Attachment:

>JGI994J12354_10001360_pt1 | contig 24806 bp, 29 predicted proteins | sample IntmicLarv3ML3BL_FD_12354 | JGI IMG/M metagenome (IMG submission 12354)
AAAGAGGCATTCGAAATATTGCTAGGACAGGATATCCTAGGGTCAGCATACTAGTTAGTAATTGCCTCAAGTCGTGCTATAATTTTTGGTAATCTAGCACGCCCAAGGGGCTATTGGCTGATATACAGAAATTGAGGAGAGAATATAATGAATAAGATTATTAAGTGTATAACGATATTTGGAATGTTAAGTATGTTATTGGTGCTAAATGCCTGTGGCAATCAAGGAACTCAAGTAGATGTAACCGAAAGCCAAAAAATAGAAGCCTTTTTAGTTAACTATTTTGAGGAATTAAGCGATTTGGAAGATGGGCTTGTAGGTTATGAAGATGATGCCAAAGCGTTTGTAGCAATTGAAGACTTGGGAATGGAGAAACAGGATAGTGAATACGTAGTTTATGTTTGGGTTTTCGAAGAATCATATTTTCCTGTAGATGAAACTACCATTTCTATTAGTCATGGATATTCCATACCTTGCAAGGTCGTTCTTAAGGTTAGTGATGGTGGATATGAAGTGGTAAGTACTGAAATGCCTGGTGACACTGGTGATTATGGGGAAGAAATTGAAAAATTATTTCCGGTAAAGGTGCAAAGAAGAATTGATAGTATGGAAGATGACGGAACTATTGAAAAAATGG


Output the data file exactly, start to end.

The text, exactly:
>JGI994J12354_10001360_pt1 | contig 24806 bp, 29 predicted proteins | sample IntmicLarv3ML3BL_FD_12354 | JGI IMG/M metagenome (IMG submission 12354)
AAAGAGGCATTCGAAATATTGCTAGGACAGGATATCCTAGGGTCAGCATACTAGTTAGTAATTGCCTCAAGTCGTGCTATAATTTTTGGTAATCTAGCACGCCCAAGGGGCTATTGGCTGATATACAGAAATTGAGGAGAGAATATAATGAATAAGATTATTAAGTGTATAACGATATTTGGAATGTTAAGTATGTTATTGGTGCTAAATGCCTGTGGCAATCAAGGAACTCAAGTAGATGTAACCGAAAGCCAAAAAATAGAAGCCTTTTTAGTTAACTATTTTGAGGAATTAAGCGATTTGGAAGATGGGCTTGTAGGTTATGAAGATGATGCCAAAGCGTTTGTAGCAATTGAAGACTTGGGAATGGAGAAACAGGATAGTGAATACGTAGTTTATGTTTGGGTTTTCGAAGAATCATATTTTCCTGTAGATGAAACTACCATTTCTATTAGTCATGGATATTCCATACCTTGCAAGGTCGTTCTTAAGGTTAGTGATGGTGGATATGAAGTGGTAAGTACTGAAATGCCTGGTGACACTGGTGATTATGGGGAAGAAATTGAAAAATTATTTCCGGTAAAGGTGCAAAGAAGAATTGATAGTATGGAAGATGACGGAACTATTGAAAAAATGG